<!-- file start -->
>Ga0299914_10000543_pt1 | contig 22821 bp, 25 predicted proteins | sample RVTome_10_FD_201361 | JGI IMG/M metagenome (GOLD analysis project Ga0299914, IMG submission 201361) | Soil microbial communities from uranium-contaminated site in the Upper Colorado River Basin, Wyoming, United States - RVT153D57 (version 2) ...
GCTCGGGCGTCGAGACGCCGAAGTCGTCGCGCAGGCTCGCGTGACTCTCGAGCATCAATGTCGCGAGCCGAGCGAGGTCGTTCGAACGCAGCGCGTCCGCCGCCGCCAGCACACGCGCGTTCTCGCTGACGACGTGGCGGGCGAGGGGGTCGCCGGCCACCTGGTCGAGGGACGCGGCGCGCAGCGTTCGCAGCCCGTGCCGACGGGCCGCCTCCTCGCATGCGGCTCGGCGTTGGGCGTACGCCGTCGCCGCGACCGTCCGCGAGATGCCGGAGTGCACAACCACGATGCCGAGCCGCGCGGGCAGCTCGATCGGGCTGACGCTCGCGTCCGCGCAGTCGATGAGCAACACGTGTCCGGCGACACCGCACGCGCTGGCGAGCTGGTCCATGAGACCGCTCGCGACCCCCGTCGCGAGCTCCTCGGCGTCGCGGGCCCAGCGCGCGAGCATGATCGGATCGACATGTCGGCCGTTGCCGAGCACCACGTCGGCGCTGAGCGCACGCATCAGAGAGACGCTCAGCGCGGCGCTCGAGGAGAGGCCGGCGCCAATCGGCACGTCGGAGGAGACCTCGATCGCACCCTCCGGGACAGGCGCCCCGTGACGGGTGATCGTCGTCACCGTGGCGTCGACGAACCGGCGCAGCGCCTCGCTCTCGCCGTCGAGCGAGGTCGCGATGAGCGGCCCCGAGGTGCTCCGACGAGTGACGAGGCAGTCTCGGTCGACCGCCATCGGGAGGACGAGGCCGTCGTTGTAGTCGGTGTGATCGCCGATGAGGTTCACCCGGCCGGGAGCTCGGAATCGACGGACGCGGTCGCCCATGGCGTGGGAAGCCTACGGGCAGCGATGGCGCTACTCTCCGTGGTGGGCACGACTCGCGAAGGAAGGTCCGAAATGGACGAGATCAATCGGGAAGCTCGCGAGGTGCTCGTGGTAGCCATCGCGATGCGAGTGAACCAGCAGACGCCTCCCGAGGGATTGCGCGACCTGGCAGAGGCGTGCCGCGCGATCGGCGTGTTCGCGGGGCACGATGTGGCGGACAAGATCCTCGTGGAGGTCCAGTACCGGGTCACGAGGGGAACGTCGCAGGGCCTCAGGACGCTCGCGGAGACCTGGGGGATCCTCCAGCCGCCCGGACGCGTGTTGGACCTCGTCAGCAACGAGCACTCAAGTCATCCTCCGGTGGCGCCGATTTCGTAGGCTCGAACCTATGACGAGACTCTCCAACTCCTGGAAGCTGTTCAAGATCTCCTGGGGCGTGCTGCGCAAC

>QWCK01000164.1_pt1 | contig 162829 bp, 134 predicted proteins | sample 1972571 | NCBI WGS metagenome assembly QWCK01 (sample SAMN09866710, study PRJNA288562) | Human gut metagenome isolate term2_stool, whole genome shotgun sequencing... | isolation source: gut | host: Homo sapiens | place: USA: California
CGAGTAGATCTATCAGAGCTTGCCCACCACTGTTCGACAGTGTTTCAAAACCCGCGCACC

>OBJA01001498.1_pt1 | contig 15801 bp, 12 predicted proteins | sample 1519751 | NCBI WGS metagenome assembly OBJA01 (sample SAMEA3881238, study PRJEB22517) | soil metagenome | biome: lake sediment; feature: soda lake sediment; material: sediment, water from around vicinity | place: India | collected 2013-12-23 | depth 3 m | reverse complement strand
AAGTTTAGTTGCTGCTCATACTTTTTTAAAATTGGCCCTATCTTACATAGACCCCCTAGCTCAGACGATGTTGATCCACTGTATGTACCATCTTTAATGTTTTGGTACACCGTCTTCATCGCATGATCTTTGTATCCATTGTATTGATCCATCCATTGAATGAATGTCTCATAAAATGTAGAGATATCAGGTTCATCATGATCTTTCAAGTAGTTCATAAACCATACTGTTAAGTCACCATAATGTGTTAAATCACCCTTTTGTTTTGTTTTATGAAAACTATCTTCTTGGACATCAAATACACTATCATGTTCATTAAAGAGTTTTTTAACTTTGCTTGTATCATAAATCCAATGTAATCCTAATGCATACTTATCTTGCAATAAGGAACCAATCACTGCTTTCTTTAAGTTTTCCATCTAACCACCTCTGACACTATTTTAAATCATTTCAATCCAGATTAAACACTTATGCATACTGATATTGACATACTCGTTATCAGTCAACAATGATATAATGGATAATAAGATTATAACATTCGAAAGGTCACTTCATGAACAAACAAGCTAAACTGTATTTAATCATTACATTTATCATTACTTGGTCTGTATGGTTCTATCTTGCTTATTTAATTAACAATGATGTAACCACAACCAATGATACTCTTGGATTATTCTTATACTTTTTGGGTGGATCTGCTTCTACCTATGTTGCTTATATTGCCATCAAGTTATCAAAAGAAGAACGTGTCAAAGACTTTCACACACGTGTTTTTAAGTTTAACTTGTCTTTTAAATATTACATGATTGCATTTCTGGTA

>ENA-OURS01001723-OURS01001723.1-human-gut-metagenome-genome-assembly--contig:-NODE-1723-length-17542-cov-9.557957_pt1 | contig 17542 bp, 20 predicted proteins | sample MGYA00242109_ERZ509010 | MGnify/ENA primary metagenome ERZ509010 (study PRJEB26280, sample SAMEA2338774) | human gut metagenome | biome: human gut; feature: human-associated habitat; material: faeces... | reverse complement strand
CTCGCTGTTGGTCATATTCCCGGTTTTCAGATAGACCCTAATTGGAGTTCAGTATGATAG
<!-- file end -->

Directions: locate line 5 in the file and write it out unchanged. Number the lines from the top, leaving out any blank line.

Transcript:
>OBJA01001498.1_pt1 | contig 15801 bp, 12 predicted proteins | sample 1519751 | NCBI WGS metagenome assembly OBJA01 (sample SAMEA3881238, study PRJEB22517) | soil metagenome | biome: lake sediment; feature: soda lake sediment; material: sediment, water from around vicinity | place: India | collected 2013-12-23 | depth 3 m | reverse complement strand